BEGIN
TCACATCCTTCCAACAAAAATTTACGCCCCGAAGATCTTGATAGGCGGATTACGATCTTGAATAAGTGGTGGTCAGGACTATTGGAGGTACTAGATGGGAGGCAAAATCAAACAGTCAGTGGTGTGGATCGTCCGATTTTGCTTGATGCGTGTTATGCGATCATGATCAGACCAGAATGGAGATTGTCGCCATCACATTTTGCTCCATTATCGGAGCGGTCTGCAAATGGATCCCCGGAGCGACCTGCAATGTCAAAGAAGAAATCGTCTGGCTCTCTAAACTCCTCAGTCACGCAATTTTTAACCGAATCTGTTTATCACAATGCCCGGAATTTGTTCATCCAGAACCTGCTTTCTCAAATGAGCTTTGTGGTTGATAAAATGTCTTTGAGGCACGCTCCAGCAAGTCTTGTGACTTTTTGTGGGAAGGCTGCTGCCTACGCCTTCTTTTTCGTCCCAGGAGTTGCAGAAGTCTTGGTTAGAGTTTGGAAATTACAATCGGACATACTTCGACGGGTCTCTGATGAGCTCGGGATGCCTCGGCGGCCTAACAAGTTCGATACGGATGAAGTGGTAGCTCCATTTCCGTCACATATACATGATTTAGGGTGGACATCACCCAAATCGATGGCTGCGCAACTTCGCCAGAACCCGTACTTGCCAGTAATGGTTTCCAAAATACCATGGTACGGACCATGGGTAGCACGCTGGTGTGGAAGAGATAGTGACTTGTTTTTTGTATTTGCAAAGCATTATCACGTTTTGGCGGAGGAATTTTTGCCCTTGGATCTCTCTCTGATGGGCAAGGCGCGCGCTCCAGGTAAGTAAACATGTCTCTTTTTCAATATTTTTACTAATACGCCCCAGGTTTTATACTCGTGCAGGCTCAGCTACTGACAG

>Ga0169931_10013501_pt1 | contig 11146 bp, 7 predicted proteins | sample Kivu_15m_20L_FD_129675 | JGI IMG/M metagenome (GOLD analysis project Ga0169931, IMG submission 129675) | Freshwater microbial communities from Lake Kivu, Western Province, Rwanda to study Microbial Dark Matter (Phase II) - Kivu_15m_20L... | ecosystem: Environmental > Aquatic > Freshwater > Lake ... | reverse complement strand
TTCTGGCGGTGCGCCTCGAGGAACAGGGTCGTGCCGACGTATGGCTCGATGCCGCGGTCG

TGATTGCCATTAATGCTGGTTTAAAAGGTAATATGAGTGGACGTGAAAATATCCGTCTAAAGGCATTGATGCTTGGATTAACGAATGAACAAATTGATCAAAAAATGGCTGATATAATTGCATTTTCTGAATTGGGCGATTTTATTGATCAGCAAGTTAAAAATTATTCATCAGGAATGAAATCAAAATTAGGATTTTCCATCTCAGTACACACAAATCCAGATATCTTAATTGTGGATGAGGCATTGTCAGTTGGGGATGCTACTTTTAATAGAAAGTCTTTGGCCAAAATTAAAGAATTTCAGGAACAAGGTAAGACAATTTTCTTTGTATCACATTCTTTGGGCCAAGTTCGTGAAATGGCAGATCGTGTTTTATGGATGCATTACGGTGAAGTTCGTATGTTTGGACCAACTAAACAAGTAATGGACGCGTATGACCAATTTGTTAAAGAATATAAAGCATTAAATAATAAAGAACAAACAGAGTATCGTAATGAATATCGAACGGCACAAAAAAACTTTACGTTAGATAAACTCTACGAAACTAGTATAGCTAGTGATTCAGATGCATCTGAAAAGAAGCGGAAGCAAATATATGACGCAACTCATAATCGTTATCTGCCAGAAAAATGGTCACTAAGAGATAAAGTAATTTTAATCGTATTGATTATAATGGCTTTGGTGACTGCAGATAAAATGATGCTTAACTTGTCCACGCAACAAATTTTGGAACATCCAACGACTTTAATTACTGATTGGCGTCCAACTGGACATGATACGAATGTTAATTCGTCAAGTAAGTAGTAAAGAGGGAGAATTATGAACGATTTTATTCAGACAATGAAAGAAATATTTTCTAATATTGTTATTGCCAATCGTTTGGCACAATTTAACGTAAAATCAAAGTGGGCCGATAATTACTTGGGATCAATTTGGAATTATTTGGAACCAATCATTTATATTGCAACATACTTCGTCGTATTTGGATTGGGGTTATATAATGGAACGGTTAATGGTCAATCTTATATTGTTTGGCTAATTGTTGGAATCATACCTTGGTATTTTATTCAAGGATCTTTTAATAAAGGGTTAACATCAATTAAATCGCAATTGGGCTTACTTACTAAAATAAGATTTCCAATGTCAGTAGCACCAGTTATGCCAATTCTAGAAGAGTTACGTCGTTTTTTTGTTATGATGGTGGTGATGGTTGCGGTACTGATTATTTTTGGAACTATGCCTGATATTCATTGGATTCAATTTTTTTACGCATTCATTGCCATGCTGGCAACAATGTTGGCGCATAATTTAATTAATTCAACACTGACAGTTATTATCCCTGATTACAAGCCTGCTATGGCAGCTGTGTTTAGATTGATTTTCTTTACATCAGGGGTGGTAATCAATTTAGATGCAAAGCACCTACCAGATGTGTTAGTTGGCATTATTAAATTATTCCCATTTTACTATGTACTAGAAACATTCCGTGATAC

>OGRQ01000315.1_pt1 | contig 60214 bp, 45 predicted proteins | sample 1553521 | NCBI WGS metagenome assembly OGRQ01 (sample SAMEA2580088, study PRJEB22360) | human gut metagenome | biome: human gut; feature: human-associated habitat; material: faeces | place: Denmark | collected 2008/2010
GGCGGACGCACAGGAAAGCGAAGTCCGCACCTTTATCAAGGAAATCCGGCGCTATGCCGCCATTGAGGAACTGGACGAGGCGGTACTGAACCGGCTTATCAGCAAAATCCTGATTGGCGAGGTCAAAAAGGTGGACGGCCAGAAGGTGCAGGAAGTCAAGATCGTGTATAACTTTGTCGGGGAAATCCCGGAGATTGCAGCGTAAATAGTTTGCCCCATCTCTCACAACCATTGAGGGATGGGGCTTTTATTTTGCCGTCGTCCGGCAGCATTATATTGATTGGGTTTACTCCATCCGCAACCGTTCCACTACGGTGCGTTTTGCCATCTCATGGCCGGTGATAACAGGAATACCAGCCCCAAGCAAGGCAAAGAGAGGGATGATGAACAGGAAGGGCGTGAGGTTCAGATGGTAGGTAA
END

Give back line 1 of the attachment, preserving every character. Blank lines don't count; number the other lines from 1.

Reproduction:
TCACATCCTTCCAACAAAAATTTACGCCCCGAAGATCTTGATAGGCGGATTACGATCTTGAATAAGTGGTGGTCAGGACTATTGGAGGTACTAGATGGGAGGCAAAATCAAACAGTCAGTGGTGTGGATCGTCCGATTTTGCTTGATGCGTGTTATGCGATCATGATCAGACCAGAATGGAGATTGTCGCCATCACATTTTGCTCCATTATCGGAGCGGTCTGCAAATGGATCCCCGGAGCGACCTGCAATGTCAAAGAAGAAATCGTCTGGCTCTCTAAACTCCTCAGTCACGCAATTTTTAACCGAATCTGTTTATCACAATGCCCGGAATTTGTTCATCCAGAACCTGCTTTCTCAAATGAGCTTTGTGGTTGATAAAATGTCTTTGAGGCACGCTCCAGCAAGTCTTGTGACTTTTTGTGGGAAGGCTGCTGCCTACGCCTTCTTTTTCGTCCCAGGAGTTGCAGAAGTCTTGGTTAGAGTTTGGAAATTACAATCGGACATACTTCGACGGGTCTCTGATGAGCTCGGGATGCCTCGGCGGCCTAACAAGTTCGATACGGATGAAGTGGTAGCTCCATTTCCGTCACATATACATGATTTAGGGTGGACATCACCCAAATCGATGGCTGCGCAACTTCGCCAGAACCCGTACTTGCCAGTAATGGTTTCCAAAATACCATGGTACGGACCATGGGTAGCACGCTGGTGTGGAAGAGATAGTGACTTGTTTTTTGTATTTGCAAAGCATTATCACGTTTTGGCGGAGGAATTTTTGCCCTTGGATCTCTCTCTGATGGGCAAGGCGCGCGCTCCAGGTAAGTAAACATGTCTCTTTTTCAATATTTTTACTAATACGCCCCAGGTTTTATACTCGTGCAGGCTCAGCTACTGACAG